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I have an array where elements of the array have values that are separated by tabs. For example:

client_name \t owner \t date \t port_number.

I need to convert that into a hash so it can be dumped into a MySQL database. Something like:

my %foo = ();
$foo{date} = "111208";
$foo{port} = "2222";
$foo{owner} = "ownername";
$foo{name} = "clientname";   

The problem I have is that there are duplicate client names but they exist on different port numbers. If I convert it directly to a hash using client_name as a key it will delete duplicate client names. The MySQL table is indexed based on {name} and {port}.

Is there any way I can convert this into a hash without losing duplicate client names?

share|improve this question

You would go through your file, build up the hash like you've done, then push a reference to that hash onto an array. Something like:

foreach my $line ( @lines ) {
  # Make your %foo hash.
  push @clients, \%foo;

Then afterwards, when you're inserting into your DB, you just iterate through the elements in @clients:

foreach my $client ( @clients ) {
  $date = $client->{'date'};

Edit: If you want to turn this into a hash of hashes, then as you loop through the list of lines, you'd do something like:

foreach my $line ( @lines ) {
  # Make your %foo hash.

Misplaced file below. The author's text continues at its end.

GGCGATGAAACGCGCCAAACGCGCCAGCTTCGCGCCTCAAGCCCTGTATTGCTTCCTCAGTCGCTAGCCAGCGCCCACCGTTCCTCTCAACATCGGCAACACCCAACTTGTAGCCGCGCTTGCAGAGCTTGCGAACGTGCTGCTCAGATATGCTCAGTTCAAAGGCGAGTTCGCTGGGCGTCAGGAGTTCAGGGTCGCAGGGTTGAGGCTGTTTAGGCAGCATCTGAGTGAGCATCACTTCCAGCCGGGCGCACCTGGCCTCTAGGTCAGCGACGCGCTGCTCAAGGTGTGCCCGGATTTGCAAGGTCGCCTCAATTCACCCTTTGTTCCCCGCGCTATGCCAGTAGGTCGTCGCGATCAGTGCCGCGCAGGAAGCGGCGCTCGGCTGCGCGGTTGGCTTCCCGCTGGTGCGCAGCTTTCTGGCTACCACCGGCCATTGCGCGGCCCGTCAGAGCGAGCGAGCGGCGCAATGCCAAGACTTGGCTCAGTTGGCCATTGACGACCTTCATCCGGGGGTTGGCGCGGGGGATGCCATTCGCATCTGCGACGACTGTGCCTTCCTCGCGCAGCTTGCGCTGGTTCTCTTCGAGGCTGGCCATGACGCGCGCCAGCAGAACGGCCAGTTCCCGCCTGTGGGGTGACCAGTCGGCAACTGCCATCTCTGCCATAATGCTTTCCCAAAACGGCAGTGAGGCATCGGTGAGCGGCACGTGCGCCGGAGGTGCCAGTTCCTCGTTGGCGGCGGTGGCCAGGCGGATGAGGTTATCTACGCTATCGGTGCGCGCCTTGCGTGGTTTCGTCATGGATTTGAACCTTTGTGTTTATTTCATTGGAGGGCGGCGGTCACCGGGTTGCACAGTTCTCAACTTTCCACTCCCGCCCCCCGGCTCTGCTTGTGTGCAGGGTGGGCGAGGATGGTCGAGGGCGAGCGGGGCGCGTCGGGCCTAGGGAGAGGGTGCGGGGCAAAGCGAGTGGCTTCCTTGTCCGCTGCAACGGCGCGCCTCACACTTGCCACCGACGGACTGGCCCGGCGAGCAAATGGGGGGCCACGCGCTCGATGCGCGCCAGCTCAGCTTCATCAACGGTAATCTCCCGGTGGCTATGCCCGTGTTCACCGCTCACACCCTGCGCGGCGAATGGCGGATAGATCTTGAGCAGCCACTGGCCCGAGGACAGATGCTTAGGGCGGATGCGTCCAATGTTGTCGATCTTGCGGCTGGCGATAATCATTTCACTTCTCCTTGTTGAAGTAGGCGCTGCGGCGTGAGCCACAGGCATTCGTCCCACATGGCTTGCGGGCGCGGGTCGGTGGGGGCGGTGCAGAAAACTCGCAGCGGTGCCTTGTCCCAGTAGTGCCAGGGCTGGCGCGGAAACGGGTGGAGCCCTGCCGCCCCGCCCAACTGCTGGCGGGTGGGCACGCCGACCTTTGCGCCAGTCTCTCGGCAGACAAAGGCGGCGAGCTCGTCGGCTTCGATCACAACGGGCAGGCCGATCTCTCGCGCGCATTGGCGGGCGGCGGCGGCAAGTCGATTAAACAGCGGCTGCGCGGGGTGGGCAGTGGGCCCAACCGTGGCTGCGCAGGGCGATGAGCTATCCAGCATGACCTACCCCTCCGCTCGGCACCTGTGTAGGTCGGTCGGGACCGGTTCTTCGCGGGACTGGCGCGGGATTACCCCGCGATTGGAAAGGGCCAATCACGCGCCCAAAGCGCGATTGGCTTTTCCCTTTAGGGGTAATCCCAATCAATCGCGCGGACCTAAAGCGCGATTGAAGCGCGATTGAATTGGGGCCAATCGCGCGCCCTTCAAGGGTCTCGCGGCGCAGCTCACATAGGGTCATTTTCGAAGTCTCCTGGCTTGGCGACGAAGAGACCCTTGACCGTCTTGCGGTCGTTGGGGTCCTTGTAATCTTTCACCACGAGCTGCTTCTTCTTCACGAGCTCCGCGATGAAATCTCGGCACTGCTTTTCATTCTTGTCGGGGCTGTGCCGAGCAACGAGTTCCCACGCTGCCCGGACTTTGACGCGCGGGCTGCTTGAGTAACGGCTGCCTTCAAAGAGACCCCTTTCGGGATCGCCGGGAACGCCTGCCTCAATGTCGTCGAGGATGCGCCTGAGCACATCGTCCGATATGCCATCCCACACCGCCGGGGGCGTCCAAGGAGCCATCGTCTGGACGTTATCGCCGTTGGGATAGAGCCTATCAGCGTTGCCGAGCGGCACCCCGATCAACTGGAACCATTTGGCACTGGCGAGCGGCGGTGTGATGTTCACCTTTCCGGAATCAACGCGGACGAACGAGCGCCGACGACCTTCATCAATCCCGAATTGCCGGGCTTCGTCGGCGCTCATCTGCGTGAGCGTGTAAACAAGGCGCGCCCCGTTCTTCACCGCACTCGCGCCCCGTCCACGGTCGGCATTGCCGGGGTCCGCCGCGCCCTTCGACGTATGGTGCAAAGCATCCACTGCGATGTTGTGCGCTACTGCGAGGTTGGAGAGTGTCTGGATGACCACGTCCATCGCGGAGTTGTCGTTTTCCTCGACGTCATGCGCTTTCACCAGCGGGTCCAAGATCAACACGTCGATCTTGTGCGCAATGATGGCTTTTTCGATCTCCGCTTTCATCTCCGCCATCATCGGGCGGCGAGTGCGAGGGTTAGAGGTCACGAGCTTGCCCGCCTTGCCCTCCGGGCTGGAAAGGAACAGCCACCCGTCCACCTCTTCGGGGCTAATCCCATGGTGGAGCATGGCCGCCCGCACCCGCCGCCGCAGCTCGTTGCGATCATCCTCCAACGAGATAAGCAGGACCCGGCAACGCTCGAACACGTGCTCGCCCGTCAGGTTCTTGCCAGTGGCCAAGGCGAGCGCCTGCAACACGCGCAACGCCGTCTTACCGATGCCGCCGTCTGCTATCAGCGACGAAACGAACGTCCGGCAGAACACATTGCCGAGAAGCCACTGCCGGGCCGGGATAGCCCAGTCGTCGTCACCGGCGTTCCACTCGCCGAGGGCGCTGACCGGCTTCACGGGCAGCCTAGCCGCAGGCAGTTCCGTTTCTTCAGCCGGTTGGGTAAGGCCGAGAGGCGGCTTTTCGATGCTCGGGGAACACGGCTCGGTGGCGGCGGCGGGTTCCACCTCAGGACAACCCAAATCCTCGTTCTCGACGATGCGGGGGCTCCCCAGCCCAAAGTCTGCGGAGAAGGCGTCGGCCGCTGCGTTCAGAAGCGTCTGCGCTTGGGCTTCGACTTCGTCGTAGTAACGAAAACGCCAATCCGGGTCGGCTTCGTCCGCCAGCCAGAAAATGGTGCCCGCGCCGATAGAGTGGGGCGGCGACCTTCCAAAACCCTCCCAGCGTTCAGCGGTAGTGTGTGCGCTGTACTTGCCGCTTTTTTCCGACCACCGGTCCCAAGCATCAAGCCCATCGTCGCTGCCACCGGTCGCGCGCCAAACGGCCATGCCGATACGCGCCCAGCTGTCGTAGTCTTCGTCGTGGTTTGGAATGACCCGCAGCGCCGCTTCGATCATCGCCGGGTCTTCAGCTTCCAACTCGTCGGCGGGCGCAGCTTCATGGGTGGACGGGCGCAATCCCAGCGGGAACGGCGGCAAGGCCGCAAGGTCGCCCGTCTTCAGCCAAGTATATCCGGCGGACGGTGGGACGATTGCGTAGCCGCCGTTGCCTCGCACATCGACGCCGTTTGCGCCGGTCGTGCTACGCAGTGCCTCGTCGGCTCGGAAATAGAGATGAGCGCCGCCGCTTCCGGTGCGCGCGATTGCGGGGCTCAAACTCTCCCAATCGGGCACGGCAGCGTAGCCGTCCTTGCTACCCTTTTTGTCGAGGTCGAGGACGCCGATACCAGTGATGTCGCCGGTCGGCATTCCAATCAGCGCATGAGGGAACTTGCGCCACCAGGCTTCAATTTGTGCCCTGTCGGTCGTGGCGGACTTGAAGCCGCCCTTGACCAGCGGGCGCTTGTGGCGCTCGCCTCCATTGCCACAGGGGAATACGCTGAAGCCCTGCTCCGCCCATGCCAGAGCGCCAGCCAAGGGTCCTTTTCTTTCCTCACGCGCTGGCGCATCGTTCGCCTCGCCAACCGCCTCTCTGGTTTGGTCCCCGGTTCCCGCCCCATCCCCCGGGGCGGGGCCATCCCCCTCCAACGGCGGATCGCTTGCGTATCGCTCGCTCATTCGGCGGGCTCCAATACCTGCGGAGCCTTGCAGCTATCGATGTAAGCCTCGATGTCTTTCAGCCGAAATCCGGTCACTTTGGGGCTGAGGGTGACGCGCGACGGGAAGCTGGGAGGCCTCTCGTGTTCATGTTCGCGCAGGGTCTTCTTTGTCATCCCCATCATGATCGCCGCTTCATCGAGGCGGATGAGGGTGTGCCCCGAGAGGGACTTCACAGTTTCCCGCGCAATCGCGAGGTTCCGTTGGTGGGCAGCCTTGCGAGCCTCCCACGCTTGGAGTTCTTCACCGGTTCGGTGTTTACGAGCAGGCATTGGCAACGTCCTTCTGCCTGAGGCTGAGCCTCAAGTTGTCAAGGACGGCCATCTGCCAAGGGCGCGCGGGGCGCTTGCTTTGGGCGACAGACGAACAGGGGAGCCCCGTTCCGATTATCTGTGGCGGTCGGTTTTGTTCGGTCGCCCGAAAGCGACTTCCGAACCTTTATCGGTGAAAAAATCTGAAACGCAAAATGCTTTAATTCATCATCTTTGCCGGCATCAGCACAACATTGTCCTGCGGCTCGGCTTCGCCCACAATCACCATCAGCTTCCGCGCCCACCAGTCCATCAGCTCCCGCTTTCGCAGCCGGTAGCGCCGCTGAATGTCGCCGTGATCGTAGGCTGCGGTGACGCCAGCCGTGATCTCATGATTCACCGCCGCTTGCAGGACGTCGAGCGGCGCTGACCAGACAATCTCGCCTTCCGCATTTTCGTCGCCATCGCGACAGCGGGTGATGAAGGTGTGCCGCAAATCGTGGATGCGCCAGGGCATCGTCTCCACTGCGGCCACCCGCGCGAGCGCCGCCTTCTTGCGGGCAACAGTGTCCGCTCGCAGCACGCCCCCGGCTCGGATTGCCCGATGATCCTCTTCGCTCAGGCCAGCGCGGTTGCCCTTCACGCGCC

$clients{$foo{'port'}} = \%foo;

Then you'll have a hash of hashes using the port number as the key.

share|improve this answer
I have a module that uses a hash to insert into the database, so I wanted to keep it as a hash. One thought I had would be to create a hash of hashes that uses the port number as the key. – cottageDog Dec 8 '11 at 18:51
@cottageDog: See my edit. – CanSpice Dec 8 '11 at 19:27
@cottageDog: There are endless ways of putting your data into a hash, but everything depends on what form your module requires the hash to be in. Is this module a public one with documenation we can read? Or can you give us an example of a database insertion using it? – Borodin Dec 9 '11 at 1:29

Why not just store it in a list (array)?

my @records = ();
while (my $line = <INFILE>) {
  chomp $line;
  my @fields = split /\t/ $line;
  push @records => { date => $fields[2],
                     name => $fields[0],
                     port => $fields[3],
                     owner => $fields[1] };
for my $record (@records) {
   $insert_query->execute (%$record);
share|improve this answer
my @record_list;
while ( <$generic_input> ) { 
     my $foo = {};
     @$foo{ qw<date port owner name> } = split /\t/;
     push @record_list, \%foo;

As a "pipeline" you could do this:

use List::MoreUtils qw<pairwise>;
my @fields = qw<date port owner name>;
my @records 
    = map {; { pairwise { $a => $b } @fields, @{[ split /\t/ ]}}}
share|improve this answer

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